Security Council to consider new Eritrea sanctions
Neighbor and long-time rival Ethiopia has sought reinforced international sanctions since a UN panel in July said Eritrea was behind a plot to stage bomb attacks on an African Union summit in Addis Ababa in January.
The additional sanctions being considered included targeted measures against investment in the country’s mining industry as well as further asset freezes and travel bans on the Eritrean leadership.
The United States threw its weight behind Ethiopia’s call for new sanctions in August after the UN group that monitors sanctions said Eritrea was behind the bombing plot.
The UN experts also said Eritrea was arming and supporting insurgent groups in Somalia, including the Al-Qaeda-linked Shebab.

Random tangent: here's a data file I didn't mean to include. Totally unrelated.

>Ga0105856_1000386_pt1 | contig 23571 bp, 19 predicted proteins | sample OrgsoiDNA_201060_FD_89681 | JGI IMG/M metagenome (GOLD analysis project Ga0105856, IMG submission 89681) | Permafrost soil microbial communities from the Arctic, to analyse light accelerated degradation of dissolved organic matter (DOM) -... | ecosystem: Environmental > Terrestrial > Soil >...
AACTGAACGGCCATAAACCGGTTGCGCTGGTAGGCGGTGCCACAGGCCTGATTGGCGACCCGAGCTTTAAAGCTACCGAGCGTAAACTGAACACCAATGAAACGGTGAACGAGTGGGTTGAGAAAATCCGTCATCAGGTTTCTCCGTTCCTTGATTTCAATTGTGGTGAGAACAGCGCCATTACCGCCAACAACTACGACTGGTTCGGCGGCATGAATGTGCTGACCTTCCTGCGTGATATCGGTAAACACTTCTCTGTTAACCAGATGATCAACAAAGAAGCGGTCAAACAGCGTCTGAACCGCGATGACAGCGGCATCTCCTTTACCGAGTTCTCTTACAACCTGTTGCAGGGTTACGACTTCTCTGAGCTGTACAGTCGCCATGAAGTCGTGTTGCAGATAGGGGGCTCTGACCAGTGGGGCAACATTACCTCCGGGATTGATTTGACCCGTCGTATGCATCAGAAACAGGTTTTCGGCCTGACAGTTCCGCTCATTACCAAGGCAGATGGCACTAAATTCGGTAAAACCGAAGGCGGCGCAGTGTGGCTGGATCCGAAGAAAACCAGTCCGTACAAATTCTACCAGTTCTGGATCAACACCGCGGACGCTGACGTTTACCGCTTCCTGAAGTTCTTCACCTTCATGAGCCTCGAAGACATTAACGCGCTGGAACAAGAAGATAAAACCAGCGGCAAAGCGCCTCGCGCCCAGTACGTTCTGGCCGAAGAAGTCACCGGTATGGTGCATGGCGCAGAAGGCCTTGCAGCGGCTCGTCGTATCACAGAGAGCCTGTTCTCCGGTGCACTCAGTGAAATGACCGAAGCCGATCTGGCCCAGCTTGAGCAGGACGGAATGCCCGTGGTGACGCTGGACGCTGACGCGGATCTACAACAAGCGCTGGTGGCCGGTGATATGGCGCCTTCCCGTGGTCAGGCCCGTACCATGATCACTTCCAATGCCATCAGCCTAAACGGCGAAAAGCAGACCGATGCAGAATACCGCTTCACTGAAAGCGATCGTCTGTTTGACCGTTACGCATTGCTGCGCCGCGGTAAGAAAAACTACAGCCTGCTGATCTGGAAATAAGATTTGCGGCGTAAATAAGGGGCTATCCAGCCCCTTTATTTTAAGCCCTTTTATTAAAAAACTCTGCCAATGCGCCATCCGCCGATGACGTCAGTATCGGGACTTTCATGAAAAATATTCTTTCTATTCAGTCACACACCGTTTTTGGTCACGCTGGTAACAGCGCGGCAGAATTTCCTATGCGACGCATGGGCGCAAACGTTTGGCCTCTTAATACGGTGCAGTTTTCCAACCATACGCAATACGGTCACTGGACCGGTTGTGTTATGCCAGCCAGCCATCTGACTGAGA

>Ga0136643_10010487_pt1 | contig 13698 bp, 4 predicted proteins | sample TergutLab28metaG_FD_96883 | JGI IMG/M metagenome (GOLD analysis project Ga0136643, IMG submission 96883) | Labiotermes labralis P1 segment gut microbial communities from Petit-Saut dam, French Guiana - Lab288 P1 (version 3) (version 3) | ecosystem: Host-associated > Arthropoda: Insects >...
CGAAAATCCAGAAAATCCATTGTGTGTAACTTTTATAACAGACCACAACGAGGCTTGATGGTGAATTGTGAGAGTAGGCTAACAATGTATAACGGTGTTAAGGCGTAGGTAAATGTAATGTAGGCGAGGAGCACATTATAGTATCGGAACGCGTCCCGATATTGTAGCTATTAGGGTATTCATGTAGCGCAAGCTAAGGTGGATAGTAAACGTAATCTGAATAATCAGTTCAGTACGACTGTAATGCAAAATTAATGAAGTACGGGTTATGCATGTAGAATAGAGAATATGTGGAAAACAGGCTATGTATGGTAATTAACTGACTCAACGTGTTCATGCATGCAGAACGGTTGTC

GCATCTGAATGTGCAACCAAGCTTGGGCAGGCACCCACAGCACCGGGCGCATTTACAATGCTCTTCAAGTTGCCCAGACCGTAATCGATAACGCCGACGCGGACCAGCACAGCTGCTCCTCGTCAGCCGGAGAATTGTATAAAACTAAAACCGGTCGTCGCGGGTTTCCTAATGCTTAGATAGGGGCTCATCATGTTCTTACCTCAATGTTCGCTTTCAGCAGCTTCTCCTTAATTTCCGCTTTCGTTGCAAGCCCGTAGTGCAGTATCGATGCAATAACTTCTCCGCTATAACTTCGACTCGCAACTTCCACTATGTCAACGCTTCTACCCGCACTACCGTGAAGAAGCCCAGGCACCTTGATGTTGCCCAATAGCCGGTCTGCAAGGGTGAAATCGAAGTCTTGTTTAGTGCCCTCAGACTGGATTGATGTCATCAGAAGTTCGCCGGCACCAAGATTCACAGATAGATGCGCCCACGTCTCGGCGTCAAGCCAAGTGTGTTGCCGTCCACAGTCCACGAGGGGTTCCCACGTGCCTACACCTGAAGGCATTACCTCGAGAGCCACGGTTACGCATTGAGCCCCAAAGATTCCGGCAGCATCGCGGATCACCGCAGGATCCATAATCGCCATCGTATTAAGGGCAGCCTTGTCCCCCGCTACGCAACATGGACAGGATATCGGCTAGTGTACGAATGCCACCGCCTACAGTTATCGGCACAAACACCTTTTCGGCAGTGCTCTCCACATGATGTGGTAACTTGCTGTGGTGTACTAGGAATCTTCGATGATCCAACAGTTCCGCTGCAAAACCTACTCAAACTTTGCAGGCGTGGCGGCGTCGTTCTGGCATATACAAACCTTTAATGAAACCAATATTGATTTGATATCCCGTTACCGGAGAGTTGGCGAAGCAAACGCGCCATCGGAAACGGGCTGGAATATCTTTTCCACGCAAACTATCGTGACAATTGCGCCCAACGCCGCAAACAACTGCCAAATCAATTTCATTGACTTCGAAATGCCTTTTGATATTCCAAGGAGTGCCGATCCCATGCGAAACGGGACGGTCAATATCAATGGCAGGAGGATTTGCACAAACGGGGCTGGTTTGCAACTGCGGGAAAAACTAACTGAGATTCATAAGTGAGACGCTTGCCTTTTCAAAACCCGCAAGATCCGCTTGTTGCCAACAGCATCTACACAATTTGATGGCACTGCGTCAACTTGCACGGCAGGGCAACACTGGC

The Security Council imposed in December 2009 an arms embargo, travel restrictions and asset freeze on top Eritrean political and military leaders because of alleged support for the Islamist Shebab militants.
Eritrea has, however, accused its neighbor of staging a “frenzied campaign” for sanctions and says any measures enforced by the UN would hurt the Eritrean people most of all.
A six-nation East African regional group, the Inter-Government Authority on Development, has called for sanctions against mining interests and banning a government tax on remittances sent back by Eritreans living abroad.